In 1964, a feature appeared in the Chicago Tribune, “A Billion Barrels of Bourbon”, profiling American Distilling Inc.’s business in Pekin, Illinois. This kind of article had not appeared in the American press for a long time, if ever. A generation had to pass after Repeal for the detailed workings of a whiskey distillery to be acceptable, even tempting, public fare*.
The article has the stamp of the consumer society. Increasingly, buyers of liquor wanted to know who made their brands and how.
By 1964, consumerism was an indelible part of the business and social fabric of North America. We have seen how Consumer Reports, the product-rating magazine and service, helped pioneer this approach. It got its start in New York City in the late 1930s. I discussed also how a New York newspaper set up a product testing institute during the first world war and ran pieces analyzing and rating everything from soup to near beer. It was run by a former government mandarin who was the right-hand man (woman, actually) of the famous Dr. Wiley, author of legislation designed to protect buyers of foods and beverages.
The trend was also noticeable in the form of burgeoning food and wine columns post-WW II, wine clubs, books such as Ralph Nader’s Unsafe At Any Speed or Rachel Carson’s Silent Spring, and Julia Child’s and Graham Kerr’s first tv shows.
Ridgely Hunt was a Trib writer and editor. The piece is very amusing with many arresting turns of phrase. Apart from being better written than most beverage alcohol journalism today, a similar piece could appear with virtually no change, despite that is the 50 years gone by. All his central points: examining the source of a well-known product, delineating some history, interviewing management and workers, explaining the production method, are today stock features of food and beverage writing.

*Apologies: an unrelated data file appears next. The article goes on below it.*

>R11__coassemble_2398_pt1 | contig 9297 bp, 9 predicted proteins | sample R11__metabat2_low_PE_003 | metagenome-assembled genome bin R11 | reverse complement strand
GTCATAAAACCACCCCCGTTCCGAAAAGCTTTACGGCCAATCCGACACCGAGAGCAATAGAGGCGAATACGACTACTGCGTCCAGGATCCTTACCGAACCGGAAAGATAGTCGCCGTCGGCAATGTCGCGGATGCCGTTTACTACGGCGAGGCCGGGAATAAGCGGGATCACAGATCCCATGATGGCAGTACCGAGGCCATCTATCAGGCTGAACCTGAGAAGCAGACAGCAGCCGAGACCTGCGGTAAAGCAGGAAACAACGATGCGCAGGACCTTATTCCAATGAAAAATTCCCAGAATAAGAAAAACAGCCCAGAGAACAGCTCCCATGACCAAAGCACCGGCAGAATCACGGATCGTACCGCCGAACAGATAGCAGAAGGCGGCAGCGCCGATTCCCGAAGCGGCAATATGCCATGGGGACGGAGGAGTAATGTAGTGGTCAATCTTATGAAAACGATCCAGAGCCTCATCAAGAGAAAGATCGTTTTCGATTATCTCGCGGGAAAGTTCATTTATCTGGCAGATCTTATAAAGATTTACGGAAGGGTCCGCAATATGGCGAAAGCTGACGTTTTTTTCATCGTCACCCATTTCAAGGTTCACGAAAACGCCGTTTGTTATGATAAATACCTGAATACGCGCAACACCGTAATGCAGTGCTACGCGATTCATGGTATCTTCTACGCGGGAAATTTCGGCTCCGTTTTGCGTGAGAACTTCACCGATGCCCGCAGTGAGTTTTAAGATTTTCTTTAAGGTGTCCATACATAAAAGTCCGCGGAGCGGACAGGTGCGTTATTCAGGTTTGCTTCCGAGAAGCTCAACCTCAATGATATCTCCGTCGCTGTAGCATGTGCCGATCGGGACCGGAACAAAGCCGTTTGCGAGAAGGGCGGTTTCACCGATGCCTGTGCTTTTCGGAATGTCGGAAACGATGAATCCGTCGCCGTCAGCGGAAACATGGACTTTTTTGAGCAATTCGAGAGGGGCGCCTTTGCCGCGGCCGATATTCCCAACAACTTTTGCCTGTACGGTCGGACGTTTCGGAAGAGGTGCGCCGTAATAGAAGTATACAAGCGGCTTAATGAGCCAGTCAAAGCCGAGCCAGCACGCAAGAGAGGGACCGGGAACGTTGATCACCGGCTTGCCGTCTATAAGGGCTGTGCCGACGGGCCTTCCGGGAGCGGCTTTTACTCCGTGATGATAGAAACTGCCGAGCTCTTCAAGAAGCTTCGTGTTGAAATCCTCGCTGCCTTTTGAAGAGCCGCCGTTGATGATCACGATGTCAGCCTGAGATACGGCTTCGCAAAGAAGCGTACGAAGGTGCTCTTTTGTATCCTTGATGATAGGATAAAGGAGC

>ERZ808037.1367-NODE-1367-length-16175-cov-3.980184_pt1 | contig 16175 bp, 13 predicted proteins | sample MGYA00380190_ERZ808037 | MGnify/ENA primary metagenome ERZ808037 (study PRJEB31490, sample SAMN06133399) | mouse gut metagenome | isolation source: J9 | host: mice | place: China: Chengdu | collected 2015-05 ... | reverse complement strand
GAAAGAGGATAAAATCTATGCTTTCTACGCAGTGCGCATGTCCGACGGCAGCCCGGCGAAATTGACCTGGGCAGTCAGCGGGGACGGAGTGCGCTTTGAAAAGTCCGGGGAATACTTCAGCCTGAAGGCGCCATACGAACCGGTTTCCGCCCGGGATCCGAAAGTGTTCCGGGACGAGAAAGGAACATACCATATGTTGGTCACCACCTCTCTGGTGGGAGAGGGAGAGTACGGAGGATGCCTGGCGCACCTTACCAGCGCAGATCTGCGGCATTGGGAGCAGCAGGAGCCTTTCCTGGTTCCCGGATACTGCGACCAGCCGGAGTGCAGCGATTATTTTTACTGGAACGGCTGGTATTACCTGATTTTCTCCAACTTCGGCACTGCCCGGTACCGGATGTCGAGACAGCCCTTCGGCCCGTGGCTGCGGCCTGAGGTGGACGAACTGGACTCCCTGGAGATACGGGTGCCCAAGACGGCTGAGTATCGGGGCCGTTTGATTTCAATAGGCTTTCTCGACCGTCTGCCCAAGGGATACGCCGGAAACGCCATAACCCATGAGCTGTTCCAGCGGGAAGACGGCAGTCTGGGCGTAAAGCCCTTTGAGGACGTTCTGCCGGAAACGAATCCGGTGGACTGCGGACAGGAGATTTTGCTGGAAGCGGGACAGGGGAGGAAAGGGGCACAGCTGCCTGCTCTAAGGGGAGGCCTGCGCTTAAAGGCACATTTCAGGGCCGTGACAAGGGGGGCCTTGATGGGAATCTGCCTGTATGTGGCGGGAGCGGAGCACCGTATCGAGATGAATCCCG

There are antecedents to articles such as these stretching back to the 19th century – lengthy pieces describing visits to London’s porter-breweries, for example. But by 1964, in the flush of America’s business expansion of the 1950s, the template was perfected and hasn’t changed much since.
The head honcho of American Distilling explained that its flagship product, Bourbon Supreme, was light-bodied in keeping with the post-war trend (one that would continue until about 15 years ago). A photo-illustration speaks of a second distillation stage involving charcoal, and period ads also mentioned this apparently unique feature. It seems to have been more than merely dumping powdered carbon in the finished spirit, but anyway people seemed to have liked the results. The brand still exists, owned by Luxco, a well-known non-distilling producer. I am not sure it is still marketed but I recall seeing Bourbon Supreme on the shelves about 10 years ago. Of course by then, it was made by another distiller, probably Heaven Hill of Bardstown, KY.
The Pekin distillery still exists, it is partly owned by MGPI, a midwestern distillery known for its distillery in Lawrenceburg, Indiana, a producer of bulk whiskeys (and other alcohol). However, the Pekin plant today makes no whiskey. It produces industrial, fuel-grade, and beverage-grade alcohol, the latter presumably for vodka.
The earlier history of American Distilling Inc. is well-described in this blog entry from American historical whiskey blogger, Jack Sullivan.
I leave you with some choice words from Ridgely Hunt:
“Distillers today maintain a feverish affability, as if an ingratiating manner might ward off the ghosts of the Volstead act”.
Or his comment on a brand of vodka produced by the company:
“[It comes] in nine appalling flavors including lemon, grape, and coffee”.
Finally, one of the handwritten labels Hunt found “cryptic” on a bottle in the company’s lab:
“Orange gin including new flavor”.
Note re image: the image above was sourced from Vintage Booze, a repository of classic beverage labels, here. All trade marks or other intellectual property in or to the image belong to their owner or authorized licensees. Image believed available for educational or cultural purposes. All feedback welcomed.
*In the early 1950s an article in Fortune magazine, well-known to bourbon historians, profiled Jack Daniels. It presented many of the features of the Chicago Tribune story, but was less broad-based so to speak and after all appeared in a business magazine, not a family newspaper.